English intertitles Release dateNovember 14, 1915 (1915-11-14) WriterThomas H. Ince (screenplay), Thomas H. Ince (story) DirectorsThomas H. Ince, Reginald Barker CinematographyJoseph H. August, Robert Newhard CastFrank Keenan (Col. Jefferson Beverly Winslow), Charles Ray (Frank Winslow), Gertrude Claire (Mrs. Elizabeth Winslow), John Gilbert (A Young Virginian (uncredited)), Patricia Palmer (Amy), Nick Cogley (A Negro Servant) Similar moviesThe Last Samurai, Gone with the Wind, The Taking of Tiger Mountain, The Killing Fields, Captain America: Civil War, Anna and the King
El cobarde 1915 usa the coward
The Coward is a 1915 American silent historical war drama film directed by Reginald Barker and produced by Thomas H. Ince. Ince also wrote the film's story and scenario with C. Gardner Sullivan. The film stars Frank Keenan and Charles Ray. John Gilbert also appears in an uncredited bit part. A copy of The Coward is preserved at the Museum of Modern Art.
Set during the American Civil War, Keenan stars as a Virginia colonel and Charles Ray as his weak-willed son. The son is forced, at gunpoint, by his father to enlist in the Confederate States Army. He is terrified by the war and deserts during a battle. The film focuses on the son's struggle to overcome his cowardice.
Frank Keenan as Col. Jefferson Beverly Winslow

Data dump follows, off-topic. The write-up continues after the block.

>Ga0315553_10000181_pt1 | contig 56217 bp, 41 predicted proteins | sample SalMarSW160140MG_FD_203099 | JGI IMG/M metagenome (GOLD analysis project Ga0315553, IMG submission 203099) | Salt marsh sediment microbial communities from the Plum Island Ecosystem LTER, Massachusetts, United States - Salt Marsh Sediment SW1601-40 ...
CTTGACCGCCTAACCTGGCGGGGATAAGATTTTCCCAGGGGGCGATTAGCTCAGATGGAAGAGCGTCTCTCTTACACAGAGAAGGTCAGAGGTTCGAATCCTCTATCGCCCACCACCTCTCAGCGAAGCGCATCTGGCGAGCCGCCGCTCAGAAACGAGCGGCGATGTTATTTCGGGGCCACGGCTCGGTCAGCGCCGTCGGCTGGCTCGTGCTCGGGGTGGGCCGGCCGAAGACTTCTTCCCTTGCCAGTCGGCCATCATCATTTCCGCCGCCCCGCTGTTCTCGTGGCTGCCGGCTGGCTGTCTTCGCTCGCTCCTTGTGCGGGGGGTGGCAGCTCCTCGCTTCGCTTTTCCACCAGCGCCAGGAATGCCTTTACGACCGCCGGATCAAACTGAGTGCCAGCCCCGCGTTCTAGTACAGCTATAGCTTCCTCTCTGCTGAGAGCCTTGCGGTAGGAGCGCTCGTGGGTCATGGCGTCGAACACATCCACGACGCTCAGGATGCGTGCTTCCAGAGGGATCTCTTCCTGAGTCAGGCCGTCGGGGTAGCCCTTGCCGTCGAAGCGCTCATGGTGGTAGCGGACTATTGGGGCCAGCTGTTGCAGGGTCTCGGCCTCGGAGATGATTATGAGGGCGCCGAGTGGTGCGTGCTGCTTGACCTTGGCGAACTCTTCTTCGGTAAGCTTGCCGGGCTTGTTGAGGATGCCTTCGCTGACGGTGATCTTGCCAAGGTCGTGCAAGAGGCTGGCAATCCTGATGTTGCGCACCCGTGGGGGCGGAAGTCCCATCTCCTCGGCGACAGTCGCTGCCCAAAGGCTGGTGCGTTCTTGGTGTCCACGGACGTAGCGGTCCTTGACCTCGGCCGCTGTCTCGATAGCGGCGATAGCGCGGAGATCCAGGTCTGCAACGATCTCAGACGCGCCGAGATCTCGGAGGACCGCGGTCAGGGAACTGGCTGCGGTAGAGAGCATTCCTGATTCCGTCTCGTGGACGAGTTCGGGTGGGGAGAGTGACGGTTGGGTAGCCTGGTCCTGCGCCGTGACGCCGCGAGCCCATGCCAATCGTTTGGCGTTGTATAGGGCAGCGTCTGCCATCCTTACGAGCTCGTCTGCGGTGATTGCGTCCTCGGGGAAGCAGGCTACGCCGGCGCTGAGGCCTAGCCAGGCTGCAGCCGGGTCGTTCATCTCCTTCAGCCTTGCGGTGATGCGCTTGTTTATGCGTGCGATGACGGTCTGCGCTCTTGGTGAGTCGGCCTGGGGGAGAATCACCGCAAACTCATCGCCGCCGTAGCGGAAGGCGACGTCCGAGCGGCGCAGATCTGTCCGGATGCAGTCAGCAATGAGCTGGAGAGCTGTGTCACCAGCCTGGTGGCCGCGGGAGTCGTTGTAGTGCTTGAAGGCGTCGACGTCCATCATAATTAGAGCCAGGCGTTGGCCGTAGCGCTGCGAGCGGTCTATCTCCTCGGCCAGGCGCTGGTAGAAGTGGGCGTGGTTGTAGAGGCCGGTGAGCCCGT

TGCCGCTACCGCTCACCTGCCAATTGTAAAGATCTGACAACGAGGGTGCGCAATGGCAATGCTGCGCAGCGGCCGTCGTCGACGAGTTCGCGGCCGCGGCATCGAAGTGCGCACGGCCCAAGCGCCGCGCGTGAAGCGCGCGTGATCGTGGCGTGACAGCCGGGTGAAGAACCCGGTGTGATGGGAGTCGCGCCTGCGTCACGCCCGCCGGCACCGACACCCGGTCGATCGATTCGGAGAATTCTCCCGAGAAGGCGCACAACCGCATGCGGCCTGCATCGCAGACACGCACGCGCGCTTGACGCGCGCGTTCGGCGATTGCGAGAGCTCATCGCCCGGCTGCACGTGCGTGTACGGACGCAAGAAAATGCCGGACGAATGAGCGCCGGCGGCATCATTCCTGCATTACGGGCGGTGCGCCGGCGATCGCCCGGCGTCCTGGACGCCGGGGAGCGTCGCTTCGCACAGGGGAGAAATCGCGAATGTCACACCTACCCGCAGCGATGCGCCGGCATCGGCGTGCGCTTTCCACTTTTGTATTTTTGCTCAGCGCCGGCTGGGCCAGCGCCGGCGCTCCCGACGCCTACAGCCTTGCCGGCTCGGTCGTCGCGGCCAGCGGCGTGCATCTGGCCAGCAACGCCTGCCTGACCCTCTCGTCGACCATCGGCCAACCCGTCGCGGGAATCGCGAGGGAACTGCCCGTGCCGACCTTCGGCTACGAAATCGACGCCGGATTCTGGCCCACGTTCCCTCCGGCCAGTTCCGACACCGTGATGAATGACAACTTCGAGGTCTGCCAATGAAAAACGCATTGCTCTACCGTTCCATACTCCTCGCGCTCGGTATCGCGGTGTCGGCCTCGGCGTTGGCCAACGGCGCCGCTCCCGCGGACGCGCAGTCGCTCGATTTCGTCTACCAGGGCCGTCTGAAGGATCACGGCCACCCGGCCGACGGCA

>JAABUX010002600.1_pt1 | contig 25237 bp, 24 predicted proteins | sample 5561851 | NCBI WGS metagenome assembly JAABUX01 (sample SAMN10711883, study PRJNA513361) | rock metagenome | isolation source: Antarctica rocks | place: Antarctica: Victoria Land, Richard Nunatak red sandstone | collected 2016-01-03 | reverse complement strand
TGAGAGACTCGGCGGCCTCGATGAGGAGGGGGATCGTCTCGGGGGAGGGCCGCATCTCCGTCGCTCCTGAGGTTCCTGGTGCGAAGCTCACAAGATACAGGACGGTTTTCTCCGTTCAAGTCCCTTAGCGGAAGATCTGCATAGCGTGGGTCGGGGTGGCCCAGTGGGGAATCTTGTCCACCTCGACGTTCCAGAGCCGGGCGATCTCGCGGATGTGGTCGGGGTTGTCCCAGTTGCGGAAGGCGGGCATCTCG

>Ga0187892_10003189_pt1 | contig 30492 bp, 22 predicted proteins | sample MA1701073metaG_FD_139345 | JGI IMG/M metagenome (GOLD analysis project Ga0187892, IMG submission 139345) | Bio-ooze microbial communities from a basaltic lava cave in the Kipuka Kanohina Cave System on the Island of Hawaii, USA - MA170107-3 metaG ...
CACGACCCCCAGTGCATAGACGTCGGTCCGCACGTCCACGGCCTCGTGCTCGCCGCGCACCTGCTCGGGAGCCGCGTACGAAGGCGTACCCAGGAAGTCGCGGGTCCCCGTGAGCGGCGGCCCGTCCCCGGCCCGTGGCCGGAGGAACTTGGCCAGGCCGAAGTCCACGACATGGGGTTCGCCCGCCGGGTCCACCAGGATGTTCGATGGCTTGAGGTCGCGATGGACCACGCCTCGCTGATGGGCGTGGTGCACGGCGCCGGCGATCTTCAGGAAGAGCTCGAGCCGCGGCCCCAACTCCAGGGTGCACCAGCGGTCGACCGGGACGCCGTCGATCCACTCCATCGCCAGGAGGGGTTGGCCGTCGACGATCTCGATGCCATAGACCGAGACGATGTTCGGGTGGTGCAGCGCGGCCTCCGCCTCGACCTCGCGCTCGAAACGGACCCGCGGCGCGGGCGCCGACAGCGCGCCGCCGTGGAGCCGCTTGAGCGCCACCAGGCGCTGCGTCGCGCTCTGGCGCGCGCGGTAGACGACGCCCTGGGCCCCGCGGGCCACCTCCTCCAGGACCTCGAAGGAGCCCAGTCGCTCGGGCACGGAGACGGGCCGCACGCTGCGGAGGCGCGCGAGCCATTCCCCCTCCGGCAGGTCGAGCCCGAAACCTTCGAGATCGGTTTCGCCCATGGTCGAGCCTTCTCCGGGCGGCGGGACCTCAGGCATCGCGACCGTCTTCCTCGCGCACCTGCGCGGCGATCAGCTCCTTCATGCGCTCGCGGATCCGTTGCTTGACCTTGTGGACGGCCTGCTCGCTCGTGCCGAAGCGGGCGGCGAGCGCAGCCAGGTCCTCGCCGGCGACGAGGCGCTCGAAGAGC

Charles Ray as Frank Winslow
Gertrude Claire as Mrs. Elizabeth Winslow
Nick Cogley as A Negro Servant
Charles K. French as A Confederate Commander
Margaret Gibson as Amy
Minnie Provost as Mammy
John Gilbert as A Young Virginian (uncredited)
Bob Kortman as A Union Officer (uncredited)
Leo Willis as A Union Soldier (uncredited)
The Coward was both a critical and financial success and helped to launch Charles Ray's career.
Unusual for films of this period, the main character is not presented as a gallant Southerner who is eager to fight in the war. However, consistent with practice when the film was made, black characters were played by non-black actors in blackface. Another 1915 film, The Birth of a Nation, used whites in blackface to represent all of its major black characters, but reaction against that film's racism largely put an end to this practice in dramatic film roles, although blackface continued to be used in comedies.
The acting in the film has also been noted to have been much more naturalistic than had been common in prior silent films, with cutting and camera angles aiding the actor's use of facial expressions and pauses to convey dramatic tension.